But Ms Templeman has been a tireless advocate for her bushfire-ravaged community, and Mr Albanese has already visited her area several times in recent months to spruik her campaign.

Both sides will be desperate to grab Macquarie.

Reid (inner-west Sydney: 3.2 per cent margin)

Neighbouring Mr Albanese’s seat of Grayndler, Reid has already been a hive of campaigning activity, with the Labor leader and Mr Morrison making multiple visits in recent weeks.

Dr Fiona Martin. Photo: AAP

The PM chose the seat for a photo opportunity when he received his booster shot, with sitting MP Fiona Martin said to be one of his favourite government members.

Dr Martin, a registered psychologist, has regularly hosted Mr Morrison in her seat, and he often rattles off her name when praising politicians during media interviews.

Labor’s unofficial campaign launch/rally in Sydney’s inner west was hosted by their candidate, Sally Sitou, who has been continually boosted by senior ALP figures.

Warringah (northern Sydney: 7.3 per cent margin)

The seat around Manly is relatively comfortable, but will host one of the fiercest battles in Sydney.

Last won by independent Zali Steggall from former PM Tony Abbott in 2019, the Liberals are desperate to claw back the former blue-ribbon seat.

The likes of “modern Liberals” Tim Wilson, Jason Falinski and Dave Sharma – all facing independent ‘Voices of’ candidates in their seats – are taking aim at Ms Steggall online and in interviews, even before the Coalition locks in a candidate.

Senator Andrew Bragg is running a website questioning her voting record and support for Labor.

But the Liberals are still scratching for a candidate, with the media storm around Gladys Berejiklian having died out.

Eden-Monaro (southern NSW: 0.8 per cent margin)

Speaking of star candidates, former NSW minister Andrew Constance is tipped to run for the Liberals in Eden-Monaro, but still hasn’t been locked in.

It will be a fascinating race, with the 2019 election and a 2020 by-election both delivering wafer-thin wins for Labor.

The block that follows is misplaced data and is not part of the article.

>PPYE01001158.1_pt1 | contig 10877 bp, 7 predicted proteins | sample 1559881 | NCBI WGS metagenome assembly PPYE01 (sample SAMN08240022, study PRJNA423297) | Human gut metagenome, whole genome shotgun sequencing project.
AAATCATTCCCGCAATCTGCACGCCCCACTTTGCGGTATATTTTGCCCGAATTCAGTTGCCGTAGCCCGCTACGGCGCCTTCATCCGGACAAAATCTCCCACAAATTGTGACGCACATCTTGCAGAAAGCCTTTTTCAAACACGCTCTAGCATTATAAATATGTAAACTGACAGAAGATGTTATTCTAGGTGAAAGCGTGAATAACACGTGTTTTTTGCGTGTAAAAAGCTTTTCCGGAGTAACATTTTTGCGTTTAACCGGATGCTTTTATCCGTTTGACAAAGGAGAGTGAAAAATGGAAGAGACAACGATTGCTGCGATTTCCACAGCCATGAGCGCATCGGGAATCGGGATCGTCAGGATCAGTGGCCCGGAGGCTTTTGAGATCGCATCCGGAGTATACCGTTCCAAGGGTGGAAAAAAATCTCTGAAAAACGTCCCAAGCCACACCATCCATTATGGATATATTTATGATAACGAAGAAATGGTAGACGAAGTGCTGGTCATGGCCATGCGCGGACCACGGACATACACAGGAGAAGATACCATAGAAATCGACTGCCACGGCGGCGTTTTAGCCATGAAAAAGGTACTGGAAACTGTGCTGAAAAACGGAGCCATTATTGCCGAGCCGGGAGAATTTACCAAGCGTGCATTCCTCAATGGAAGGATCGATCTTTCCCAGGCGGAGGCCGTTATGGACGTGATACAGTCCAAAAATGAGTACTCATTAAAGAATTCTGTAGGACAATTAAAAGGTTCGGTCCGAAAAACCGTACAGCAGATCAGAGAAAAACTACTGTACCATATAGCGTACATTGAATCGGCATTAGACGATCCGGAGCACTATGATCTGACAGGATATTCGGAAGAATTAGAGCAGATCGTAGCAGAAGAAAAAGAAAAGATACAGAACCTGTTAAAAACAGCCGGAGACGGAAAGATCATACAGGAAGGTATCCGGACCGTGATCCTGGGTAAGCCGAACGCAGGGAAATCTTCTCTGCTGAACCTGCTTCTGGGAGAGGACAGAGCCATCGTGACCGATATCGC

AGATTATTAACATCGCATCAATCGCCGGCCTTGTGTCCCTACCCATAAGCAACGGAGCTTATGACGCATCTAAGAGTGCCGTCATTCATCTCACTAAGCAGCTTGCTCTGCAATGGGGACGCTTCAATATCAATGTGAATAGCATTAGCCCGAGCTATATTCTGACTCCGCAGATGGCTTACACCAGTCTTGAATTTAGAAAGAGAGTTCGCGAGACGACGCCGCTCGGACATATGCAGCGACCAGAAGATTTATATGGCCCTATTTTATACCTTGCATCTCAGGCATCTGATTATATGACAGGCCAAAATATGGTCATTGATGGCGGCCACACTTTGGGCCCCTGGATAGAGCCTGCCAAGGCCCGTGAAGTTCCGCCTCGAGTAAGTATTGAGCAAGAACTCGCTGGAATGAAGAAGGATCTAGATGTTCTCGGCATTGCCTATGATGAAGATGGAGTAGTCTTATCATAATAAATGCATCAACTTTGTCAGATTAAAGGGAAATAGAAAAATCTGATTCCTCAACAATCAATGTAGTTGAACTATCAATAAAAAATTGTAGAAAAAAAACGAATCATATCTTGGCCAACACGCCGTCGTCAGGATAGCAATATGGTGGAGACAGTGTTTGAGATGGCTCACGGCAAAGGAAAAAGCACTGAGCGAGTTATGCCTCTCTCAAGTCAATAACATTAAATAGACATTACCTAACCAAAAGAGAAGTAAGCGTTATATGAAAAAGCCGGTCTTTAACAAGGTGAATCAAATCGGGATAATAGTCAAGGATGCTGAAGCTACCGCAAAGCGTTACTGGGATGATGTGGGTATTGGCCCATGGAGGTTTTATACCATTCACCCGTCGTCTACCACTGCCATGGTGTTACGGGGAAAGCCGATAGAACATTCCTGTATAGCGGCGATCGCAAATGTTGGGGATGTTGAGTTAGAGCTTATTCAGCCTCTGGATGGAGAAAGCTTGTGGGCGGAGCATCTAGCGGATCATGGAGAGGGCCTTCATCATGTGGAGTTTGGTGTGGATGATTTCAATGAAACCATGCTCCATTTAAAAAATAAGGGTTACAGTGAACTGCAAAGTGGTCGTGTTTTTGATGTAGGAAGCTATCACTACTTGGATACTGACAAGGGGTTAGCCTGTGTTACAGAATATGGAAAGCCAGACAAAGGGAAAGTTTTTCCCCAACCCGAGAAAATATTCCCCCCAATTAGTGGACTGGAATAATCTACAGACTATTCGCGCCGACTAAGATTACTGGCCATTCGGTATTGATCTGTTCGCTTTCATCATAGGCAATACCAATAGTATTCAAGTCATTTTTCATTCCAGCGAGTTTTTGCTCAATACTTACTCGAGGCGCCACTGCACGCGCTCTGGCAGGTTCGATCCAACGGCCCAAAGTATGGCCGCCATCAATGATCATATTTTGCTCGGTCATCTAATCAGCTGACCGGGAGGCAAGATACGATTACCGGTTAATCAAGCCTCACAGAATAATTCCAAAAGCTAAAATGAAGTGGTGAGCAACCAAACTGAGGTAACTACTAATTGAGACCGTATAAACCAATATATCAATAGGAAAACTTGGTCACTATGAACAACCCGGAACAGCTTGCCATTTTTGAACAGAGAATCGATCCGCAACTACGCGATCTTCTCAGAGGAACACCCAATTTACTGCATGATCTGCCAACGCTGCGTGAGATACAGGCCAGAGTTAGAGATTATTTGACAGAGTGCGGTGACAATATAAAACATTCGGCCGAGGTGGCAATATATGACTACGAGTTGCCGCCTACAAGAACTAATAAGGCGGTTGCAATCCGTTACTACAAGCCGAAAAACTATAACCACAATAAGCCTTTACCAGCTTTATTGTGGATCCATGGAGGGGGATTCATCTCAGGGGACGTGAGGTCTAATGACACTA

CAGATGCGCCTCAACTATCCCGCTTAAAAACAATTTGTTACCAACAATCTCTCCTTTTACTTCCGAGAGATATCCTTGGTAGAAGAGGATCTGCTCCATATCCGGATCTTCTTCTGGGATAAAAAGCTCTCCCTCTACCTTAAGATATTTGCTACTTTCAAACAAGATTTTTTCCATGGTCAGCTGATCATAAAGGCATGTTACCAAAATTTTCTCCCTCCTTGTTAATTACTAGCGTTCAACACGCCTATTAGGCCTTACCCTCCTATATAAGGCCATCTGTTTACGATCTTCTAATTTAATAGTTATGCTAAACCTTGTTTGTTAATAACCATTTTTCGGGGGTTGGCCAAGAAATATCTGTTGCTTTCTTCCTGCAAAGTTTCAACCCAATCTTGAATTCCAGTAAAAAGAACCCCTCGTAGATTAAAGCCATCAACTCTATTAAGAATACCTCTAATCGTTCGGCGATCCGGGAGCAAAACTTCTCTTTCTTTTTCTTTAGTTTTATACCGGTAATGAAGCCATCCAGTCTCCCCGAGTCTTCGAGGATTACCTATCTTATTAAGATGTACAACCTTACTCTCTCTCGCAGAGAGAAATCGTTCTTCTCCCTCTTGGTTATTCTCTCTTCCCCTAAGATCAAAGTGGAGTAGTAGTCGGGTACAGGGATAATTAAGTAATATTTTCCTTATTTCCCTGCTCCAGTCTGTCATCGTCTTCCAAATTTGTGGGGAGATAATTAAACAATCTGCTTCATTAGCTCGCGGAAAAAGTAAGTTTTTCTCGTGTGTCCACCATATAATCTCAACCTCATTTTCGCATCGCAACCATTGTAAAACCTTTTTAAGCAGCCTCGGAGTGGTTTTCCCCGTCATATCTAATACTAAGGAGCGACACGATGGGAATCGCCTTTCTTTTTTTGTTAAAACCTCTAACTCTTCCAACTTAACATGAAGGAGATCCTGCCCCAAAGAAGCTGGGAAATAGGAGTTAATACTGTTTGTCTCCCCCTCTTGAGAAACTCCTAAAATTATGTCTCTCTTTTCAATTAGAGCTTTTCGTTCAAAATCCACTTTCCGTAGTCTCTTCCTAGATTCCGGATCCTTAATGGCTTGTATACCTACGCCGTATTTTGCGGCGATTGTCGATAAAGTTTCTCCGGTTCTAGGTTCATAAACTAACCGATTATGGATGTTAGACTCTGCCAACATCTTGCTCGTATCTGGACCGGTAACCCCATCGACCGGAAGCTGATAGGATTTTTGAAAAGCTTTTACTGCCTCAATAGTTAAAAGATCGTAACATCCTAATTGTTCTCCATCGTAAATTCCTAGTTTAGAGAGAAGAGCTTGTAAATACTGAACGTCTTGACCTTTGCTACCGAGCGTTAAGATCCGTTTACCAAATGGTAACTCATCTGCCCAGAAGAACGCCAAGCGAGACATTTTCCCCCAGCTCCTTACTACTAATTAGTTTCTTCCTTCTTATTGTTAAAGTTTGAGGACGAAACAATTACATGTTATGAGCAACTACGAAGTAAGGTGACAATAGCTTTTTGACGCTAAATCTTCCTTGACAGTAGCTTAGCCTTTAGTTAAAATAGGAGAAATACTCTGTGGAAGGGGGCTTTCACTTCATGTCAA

Last time, former Bega mayor Kristy McBain won by just 700 votes after 94,000 were counted.

She’s a popular Labor MP and seen as a rising star, but will a potential star in Liberal ranks outshine her?

Hughes (southern Sydney: 9.3 per cent margin)

Turncoat Liberal MP Craig Kelly is likely to be turfed out, but it will be fascinating to see what effect the potentially millions of dollars from Clive Palmer could have on voting in Hughes.

His fortune makes this a must-watch seat.

Mr Kelly. Photo: AAP

The United Australia Party leader will try to hang on, but he faces a concerted effort from the Liberals and several independent challengers directly criticising Mr Kelly over his anti-lockdown and vaccine-sceptic comments.

Wentworth (eastern Sydney: 1.3 per cent margin)

Moderate Liberal Dave Sharma narrowly beat Kerryn Phelps in 2019.

But next year he faces another cashed-up independent challenger, with Allegra Spender – daughter of fashion designer Carla Zampatti and former Liberal MP John Spender – vying to unseat him.

Wentworth could be the epicentre of the ‘Voices Of’ movement’s push at the 2022 poll, with Sharma battling to push his environmental credentials in the face of the pro-climate rally against him.

Others to watch

A swathe of retirements of sitting members have thrown open many rusted-on seats.

Queensland’s Flynn will see popular local mayor Matt Burnett run for Labor; the resignation of Christian Porter makes Western Australia’s Pearce an interesting one; while veteran Labor MP Joel Fitzgibbon has made way for champion pistol shooter Daniel ‘Big Dan’ Repacholi to run in Hunter.

Victoria’s Chisholm and Corangamite, and Queensland’s Lilley, have also been popular campaign stops for both parties, and will remain so with all three seats held with a margin of less than 1 per cent.

And then there are the Liberal strongholds of Mackellar, Goldstein, Kooyong and North Sydney, where the ‘Voices Of’ movement will show whether it is a true threat – or just another flash in the pan.

The post Another hung Parliament? These are the seats to watch at next year’s poll appeared first on The New Daily.